"Half a million people are dead who should not be dead," says a researcher who has identified a steep rise in deaths among middle-aged whites. With data like this, how can physicians not seek out more mental health training to help them understand how to effectively treat patients?
Suicide is among the reasons mortality among middle-aged whites has unexpectedly increased, according to an unsettling report published by a pair of Princeton economists this week. In order for physicians to effectively respond to these patients' needs, they should demand more access to mental health training and resources.
A couple of weeks ago I wrote about the Accreditation Council for Graduate Medical Education's focus on improving mental health resources for residents. The ACGME is holding a national symposium on the subject in a couple of weeks and it could prove to be a turning point in reducing mental health stigma within the physician community.
But the report published this week showing a marked increase in death rates among middle-aged white men points to a need to include more mental health training for physicians to address patients' needs. And a study published last year showed high rates of suicide among elderly white males. "Half a million people are dead who should not be dead," the paper's co-author, Nobel laureate Angus Deaton, said.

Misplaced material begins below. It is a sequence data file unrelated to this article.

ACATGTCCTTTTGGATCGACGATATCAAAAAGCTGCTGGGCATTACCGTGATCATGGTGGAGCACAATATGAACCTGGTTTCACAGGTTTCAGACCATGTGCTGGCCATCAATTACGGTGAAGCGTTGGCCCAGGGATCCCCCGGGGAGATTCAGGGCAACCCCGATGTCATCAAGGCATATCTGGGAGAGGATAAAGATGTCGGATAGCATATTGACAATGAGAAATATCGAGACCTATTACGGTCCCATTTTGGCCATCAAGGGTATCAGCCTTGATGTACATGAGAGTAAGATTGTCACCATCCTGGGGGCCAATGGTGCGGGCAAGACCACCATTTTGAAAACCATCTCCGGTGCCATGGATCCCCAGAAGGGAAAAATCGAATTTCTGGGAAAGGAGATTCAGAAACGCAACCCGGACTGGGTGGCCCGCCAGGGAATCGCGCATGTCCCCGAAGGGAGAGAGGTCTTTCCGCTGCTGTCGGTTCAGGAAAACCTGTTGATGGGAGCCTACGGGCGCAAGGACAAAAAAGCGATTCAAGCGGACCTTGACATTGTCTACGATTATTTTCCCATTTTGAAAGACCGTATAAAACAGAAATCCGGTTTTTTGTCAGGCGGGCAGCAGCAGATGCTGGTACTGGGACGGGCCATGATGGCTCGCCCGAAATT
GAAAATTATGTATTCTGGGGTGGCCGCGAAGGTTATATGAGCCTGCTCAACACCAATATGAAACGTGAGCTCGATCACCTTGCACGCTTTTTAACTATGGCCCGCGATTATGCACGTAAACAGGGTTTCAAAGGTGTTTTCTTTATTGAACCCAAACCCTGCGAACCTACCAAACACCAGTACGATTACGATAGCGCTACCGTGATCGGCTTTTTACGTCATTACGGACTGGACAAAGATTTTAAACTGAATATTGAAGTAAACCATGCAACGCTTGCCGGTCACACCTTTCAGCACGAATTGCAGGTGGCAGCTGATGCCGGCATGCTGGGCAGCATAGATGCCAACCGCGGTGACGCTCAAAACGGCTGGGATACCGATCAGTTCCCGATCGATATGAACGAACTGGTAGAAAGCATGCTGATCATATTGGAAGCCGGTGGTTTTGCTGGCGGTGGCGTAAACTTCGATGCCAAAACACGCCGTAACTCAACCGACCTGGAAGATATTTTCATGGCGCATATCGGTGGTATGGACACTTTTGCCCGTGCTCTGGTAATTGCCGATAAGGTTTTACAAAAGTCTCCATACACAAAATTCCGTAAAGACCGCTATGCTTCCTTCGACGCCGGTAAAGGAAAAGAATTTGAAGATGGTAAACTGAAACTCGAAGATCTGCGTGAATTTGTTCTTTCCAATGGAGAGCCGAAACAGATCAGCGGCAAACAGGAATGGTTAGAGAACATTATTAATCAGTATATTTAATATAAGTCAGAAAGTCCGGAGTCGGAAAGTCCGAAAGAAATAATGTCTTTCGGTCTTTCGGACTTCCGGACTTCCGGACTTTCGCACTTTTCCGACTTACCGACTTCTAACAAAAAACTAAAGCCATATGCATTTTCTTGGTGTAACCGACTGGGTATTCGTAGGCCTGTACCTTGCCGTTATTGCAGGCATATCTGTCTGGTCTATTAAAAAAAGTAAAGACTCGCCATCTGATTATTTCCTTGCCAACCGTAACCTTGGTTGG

According to a study, published in the Proceedings of the National Academy Sciences, (after it was rejected by JAMA and others) increases in drug and alcohol poisonings and suicides "were large enough to drive up all-cause midlife mortality," specifically for whites age 45 to 54. Other causes of death include chronic liver disease and cirrhosis.
The findings are significant because they are limited to middle-aged whites, according to the report. Death rates among blacks and Hispanics continued to fall in these categories. Researchers estimated that 7,000 deaths in 2013 alone could have been avoided.
With data like this, how can physicians not seek out more mental health training to help them understand how to effectively treat patients?
Maria Oquendo, MD, president-elect of the American Psychiatric Association, attributes it to the stigma that persists among physicians about patients who present with mental illness. "There is a belief that psychiatric conditions are not real, and not that big of a deal," she says.
Stigma in Practice
Such thinking is short-sighted particularly because of numerous studies that show mental and physical health are connected. Treating diabetes, for example, without addressing a patient's depression likely decreases the chance of positive outcome.
Jacqueline Fellows is a contributing writer at HealthLeaders Media.